The conservative-led reform to the Patriot Act last week raises a difficult question: What about former CIA contractor-turned-leaker Edward Snowden?
There is no debating that Snowden broke his oath to protect government secrets. His leaks led terror groups to change their communications, making it harder to detect and prevent their murderous acts.
“This is a man who has done great damage to his country,” Secretary of State John Kerry said last year in calling for Snowden to “man up” and come back home to stand trial.
A very different view was advanced last month when a fiberglass and cement bust of Snowden was placed on top of a New York monument to heroes of the Revolutionary War. “The ideal that Snowden seemed to be fighting for with his actions [are]… in line with the ideals of the [American] revolutionaries," said Andrew Tider, one of two men who surreptitiously gave the sculpture a place of honor. Police soon removed it, but the point had been made.
Last week, Snowden's revelations prompted the House to finally seek to put in place some civil liberty limits that override the Patriot Act. The new USA Freedom Act, approved in a 338-88 vote, calls for an end to indiscriminate government collection of data in bulk from Americans with no evident ties to terrorism.
Now the Republican Senate, previously on track to authorize yet another extension of the Patriot Act and in the process ignore concerns about civil liberty violations, finds itself under pressure to back the House reforms.
Senate Majority Leader Mitch McConnell (R-Ky.) “wants to put his head in the sand and go forward with…mass surveillance of Americans…against the will of the people, the Congress, the administration and the courts,” said Elizabeth Goitein of the Brennan Center for Justice.
The House vote came a week after a federal court made it clear that Congress never authorized a free-for-all in which spy agencies snatch up and comb through everyone’s private phone and data information.
The Second Circuit Court of Appeals ruled the current spy program exceeded "the scope of what Congress has authorized," under the Patriot Act. The court also said Congress approved the Patriot Act even though knowledge of the actual extent of the program “was intentionally kept to a minimum, both within Congress and among the public.”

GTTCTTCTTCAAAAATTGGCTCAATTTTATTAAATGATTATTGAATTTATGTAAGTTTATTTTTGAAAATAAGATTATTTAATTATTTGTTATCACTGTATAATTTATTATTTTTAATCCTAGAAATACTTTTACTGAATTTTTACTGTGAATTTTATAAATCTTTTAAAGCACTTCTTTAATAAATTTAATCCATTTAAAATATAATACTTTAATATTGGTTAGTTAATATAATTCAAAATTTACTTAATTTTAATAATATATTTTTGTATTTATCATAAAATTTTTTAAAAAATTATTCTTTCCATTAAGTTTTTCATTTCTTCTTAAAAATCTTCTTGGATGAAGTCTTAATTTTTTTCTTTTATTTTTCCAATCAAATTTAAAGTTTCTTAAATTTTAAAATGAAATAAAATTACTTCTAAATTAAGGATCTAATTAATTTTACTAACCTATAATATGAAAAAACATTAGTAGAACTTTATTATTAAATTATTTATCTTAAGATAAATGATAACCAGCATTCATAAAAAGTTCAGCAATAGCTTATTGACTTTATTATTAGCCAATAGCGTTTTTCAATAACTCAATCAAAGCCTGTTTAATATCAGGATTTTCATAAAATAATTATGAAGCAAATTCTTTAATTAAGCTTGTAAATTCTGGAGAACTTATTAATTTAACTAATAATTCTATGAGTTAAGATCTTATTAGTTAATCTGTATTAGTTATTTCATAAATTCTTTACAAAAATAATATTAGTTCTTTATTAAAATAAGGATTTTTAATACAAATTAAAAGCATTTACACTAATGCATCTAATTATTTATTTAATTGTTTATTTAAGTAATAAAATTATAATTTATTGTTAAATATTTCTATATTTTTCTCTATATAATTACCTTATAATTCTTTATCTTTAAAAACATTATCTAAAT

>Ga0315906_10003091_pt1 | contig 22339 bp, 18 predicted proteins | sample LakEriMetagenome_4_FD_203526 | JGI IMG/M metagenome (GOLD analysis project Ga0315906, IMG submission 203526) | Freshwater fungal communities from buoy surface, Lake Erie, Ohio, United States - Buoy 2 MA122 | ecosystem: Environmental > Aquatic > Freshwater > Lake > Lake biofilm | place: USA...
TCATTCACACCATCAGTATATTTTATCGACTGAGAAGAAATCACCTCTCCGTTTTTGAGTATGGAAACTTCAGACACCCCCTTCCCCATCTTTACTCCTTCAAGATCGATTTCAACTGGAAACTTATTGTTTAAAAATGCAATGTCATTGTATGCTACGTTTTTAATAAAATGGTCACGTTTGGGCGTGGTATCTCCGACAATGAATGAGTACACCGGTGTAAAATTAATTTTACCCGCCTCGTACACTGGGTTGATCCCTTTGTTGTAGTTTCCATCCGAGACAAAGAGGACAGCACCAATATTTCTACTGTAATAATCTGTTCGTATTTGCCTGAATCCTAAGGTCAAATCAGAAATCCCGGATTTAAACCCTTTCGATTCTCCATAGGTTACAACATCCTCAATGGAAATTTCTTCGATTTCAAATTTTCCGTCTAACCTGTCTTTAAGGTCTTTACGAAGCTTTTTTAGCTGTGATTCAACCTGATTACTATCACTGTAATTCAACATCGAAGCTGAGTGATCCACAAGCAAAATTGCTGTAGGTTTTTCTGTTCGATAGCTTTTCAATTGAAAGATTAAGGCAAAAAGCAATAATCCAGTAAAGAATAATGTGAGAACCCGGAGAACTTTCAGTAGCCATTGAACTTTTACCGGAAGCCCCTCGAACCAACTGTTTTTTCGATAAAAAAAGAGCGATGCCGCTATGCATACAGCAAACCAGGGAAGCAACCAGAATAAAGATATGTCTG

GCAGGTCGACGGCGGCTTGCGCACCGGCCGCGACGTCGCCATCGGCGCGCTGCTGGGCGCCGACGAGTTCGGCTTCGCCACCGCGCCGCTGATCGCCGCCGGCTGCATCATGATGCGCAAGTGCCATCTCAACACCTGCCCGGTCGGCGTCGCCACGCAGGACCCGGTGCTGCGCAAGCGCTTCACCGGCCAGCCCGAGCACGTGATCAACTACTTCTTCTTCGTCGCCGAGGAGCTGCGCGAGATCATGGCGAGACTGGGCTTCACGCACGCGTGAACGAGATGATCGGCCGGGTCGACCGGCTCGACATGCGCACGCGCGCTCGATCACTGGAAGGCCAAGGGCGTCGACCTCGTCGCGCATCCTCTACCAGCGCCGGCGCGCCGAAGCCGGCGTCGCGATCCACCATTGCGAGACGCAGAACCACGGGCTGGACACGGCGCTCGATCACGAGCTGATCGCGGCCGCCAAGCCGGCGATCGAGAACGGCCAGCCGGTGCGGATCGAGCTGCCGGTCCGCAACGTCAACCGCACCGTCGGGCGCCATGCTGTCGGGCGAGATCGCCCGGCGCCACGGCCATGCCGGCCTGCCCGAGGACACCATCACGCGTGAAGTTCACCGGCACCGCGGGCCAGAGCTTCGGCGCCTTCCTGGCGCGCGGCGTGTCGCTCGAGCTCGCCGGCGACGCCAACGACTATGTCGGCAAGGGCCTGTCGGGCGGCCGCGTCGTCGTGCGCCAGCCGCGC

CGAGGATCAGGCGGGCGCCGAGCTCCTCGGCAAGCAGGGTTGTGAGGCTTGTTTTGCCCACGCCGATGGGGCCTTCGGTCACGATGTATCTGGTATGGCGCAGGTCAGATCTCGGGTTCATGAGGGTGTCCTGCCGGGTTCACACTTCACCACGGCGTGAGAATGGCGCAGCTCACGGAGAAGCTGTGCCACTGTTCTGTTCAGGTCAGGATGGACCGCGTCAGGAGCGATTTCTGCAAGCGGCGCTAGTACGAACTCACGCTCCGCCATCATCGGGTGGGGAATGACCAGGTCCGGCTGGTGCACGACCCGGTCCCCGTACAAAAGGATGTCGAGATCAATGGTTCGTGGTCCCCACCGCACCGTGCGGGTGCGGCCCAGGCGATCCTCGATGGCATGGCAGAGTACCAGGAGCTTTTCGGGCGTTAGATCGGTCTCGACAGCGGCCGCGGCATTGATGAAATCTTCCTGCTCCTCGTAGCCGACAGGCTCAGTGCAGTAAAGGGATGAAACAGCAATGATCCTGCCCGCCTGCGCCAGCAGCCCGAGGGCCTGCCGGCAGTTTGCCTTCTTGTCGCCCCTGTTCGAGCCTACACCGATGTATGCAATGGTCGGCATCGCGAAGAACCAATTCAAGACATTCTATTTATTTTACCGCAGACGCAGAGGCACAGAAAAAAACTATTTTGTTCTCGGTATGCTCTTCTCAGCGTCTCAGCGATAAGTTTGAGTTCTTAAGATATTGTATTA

Judge Gerard Lynch wrote that the hidden reality is that the "sheer volume of the information sought [by the government] is staggering" because it extends to "every record that exists and indeed to records that do not yet exist." The judge called for a "full debate by Congress" to consider with full knowledge the incredible range of the program and seek to rein it in by providing "greater safeguards for privacy."
Last week, House conservatives did just as the judge urged.
This transformative moment in the politics of government surveillance is rooted in Snowden’s actions – and what critics see as his infuriating betrayal of trust.
Say what you will about him, but it is now clear that his actions forced Congress to take responsibility. The latest moves on Capitol Hill are a consequence of Snowden's decision to reveal the extent and method of American government spying on its own citizens. Before Snowden, the Congress used the Patriot Act to shield its eyes from any hint of civil liberties abuses by spy agencies so long as there was a claim that the surveillance was being done in pursuit of terrorists.
Consider, too, that before Snowden the Congress, especially politicians on the right, proudly advertised their support for the Patriot Act to win votes. They fed on fear of future terror attacks to gain political advantage, presenting themselves as tough-minded pragmatists, and contrasting themselves with the timorous liberals concerned about civil liberties.
But now, two years after Snowden's radical disclosure, conservatives concerned with the excesses of big government have changed their tune. Even the Justice Department and the Director of National Intelligence, James Clapper, are singing a new song. They applauded the new bill for greater “privacy and civil liberties and…requirements for increased transparency.”
President Obama also gave his approval to the Snowden-inspired Freedom Act. In a statement, he said it "strikes an appropriate balance between significant reform and preservation of important national security tools." This is coming from a president who has condemned Snowden and refused to consider allowing him to come back to the U.S. without facing criminal charges.
There is still opposition to changing the Patriot Act on the far right. Sen. Richard Burr (R-N.C.), chairman of the Senate Intelligence Committee, said the Freedom Act runs the risk of slowing efforts to stop a terror attack. The new law allows the government access to the data kept by telecommunications companies but only after specific, targeted court orders.
But given the support for the Freedom Act from House Republicans, the odds now favor victory for some civil liberty protections even in the fight against terror.
Is there any chance now that those House Republicans or the Obama White House can embrace Snowden, the man who started this revolution? Will he be allowed to return home?
Now is the time for a serious conversation that made no political sense just a few weeks ago.
Juan Williams is an author and political analyst for Fox News Channel.